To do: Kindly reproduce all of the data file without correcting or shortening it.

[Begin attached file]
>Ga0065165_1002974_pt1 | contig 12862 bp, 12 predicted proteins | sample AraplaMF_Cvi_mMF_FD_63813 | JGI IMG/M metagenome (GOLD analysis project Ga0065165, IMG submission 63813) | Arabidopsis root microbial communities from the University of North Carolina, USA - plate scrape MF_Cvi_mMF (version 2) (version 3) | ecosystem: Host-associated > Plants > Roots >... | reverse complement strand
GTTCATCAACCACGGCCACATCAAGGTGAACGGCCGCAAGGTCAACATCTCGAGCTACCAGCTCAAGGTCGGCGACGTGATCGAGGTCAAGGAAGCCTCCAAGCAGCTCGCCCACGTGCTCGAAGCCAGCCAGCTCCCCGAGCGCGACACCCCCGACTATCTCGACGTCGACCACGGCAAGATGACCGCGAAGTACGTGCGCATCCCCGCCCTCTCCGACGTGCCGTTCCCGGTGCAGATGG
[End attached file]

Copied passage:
>Ga0065165_1002974_pt1 | contig 12862 bp, 12 predicted proteins | sample AraplaMF_Cvi_mMF_FD_63813 | JGI IMG/M metagenome (GOLD analysis project Ga0065165, IMG submission 63813) | Arabidopsis root microbial communities from the University of North Carolina, USA - plate scrape MF_Cvi_mMF (version 2) (version 3) | ecosystem: Host-associated > Plants > Roots >... | reverse complement strand
GTTCATCAACCACGGCCACATCAAGGTGAACGGCCGCAAGGTCAACATCTCGAGCTACCAGCTCAAGGTCGGCGACGTGATCGAGGTCAAGGAAGCCTCCAAGCAGCTCGCCCACGTGCTCGAAGCCAGCCAGCTCCCCGAGCGCGACACCCCCGACTATCTCGACGTCGACCACGGCAAGATGACCGCGAAGTACGTGCGCATCCCCGCCCTCTCCGACGTGCCGTTCCCGGTGCAGATGG